That would have made eminent sense, given that "Harry Potter and the Half-Blood Prince" was due to crown the competition in November. That was until Warner Brothers announced yesterday it had decided "Half-Blood" could put more fannies in the seats come summer. Now it's slated for a July 17 release.
Which may be all well and good for the studio's bottom line, but it makes EW look a little silly, even if it had no warning.
As's Sean Smith cheekily notes: "EW and Warner Bros. share a parent company, but they clearly do not share, you know, important friggin’ information."
Feel your pain, brah. Back in my CBS days, Simon & Schuster would be pushing authors for interviews everywhere but at the radio network, where I toiled. When I casually mentioned to a S&S publicist that we were owned by the same company (Viacom), it sounded like that was news to her. You can't help the team if you don't even know you're on it.
No one expects Warner Brothers to alter its release calendar just because of an EW cover. But a weekly can do some twists and turns at the last minute before it goes to print. Some heads up on the Q.T. from the studio to EW was eminently achievable.
Instead, EW got a whole lot of Silenzio! from the Potter camp, which could make newsstand sales disapparate in a hurry.

Wednesday, August 13, 2008

Trying to Puncture NBC's Olympic Bubble

After Being Sucked Into the Gold-Medal Vortex, Network Overlooks the Fact that China is Still Very Much China

Not far from where much of the Olympic competition is unfolding in Beijing, but a world away from the fuzzy-wuzzy features Mary Carillo -- a normally capable journalist and astute commentator -- on such topics as pandas and acrobats, life for the Chinese proceeds much the same.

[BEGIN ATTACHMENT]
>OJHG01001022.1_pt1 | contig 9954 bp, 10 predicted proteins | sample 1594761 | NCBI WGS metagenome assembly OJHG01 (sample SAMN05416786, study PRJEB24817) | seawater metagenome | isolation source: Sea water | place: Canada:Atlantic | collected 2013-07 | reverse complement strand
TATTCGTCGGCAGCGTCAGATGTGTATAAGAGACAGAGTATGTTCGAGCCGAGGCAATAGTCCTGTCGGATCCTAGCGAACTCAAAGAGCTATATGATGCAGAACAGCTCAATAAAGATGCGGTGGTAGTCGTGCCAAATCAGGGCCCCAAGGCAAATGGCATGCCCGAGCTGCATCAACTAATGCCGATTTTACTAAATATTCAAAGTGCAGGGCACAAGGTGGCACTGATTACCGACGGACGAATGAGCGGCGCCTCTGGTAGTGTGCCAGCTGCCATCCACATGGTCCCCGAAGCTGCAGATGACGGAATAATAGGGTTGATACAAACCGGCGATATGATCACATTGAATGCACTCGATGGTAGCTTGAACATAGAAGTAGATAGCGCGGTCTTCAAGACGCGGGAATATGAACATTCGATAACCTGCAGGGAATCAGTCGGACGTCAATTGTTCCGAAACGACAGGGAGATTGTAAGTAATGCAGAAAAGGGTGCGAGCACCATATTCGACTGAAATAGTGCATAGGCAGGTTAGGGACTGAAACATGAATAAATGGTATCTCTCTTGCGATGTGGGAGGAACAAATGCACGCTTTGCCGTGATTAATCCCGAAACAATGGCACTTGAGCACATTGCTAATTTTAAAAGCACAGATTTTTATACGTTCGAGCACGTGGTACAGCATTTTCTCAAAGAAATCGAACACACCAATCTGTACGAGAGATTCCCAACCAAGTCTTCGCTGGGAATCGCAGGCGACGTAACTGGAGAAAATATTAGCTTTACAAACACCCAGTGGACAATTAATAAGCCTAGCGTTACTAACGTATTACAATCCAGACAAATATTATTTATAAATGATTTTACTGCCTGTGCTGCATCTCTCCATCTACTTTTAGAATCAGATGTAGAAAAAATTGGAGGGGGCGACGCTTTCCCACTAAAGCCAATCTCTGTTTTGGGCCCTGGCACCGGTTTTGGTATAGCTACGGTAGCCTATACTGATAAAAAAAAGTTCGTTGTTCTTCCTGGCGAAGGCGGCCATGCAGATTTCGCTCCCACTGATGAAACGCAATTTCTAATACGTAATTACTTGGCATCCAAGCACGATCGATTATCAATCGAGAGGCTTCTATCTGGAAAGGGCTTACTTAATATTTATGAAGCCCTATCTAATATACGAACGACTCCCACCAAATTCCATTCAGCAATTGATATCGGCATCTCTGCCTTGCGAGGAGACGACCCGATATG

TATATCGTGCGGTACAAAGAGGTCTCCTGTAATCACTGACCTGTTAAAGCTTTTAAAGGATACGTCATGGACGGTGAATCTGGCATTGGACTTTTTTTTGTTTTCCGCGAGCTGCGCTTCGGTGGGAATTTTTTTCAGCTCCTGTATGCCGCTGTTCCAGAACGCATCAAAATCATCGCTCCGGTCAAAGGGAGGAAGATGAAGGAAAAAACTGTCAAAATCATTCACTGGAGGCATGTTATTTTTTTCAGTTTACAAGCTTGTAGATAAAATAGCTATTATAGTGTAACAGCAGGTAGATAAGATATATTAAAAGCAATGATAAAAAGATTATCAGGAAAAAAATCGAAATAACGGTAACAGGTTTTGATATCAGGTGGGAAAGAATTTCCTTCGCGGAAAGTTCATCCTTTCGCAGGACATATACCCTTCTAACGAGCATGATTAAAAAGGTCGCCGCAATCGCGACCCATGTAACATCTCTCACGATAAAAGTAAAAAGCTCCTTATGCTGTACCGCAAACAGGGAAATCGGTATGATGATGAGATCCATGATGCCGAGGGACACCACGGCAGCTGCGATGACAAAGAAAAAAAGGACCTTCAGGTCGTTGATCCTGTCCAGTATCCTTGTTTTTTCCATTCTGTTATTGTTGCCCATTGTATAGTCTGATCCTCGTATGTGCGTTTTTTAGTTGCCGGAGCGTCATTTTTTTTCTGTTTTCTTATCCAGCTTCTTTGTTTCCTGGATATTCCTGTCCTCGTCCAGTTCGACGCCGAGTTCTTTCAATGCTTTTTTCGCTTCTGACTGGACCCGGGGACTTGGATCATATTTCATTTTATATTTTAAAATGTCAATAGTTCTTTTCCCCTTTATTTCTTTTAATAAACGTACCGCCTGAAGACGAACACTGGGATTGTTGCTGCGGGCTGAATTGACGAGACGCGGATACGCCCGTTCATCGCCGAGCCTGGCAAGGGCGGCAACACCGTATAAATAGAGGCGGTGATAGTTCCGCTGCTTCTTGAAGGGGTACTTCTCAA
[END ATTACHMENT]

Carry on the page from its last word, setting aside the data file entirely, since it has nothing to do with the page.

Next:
That also applies to the small-but-determined band of dissidents and protesters determined to make their mark, including those agitating for a free Tibet. Hardly a shock that the authorities would take a dim view of such activities during the 17 days in which they want to show their nation at its most glorious.
But in the process, it's not a good idea to rough up a British reporter, one John Ray, the Beijing correspondent for ITN News, who was among those covering a small Tibet protest that you can see here.
Ray was detained for 30 minutes, roughed up and had his equipment confiscated. What the police didn't do was grab his cameraman, so we actually get to see Ray telling us what's going on from the window of the police van.
So much for free media access during the games. ITN and the International Olympic Committee registered their concerns. Hopefully, the Chinese will do more than just yawn.
Et tu, NBC?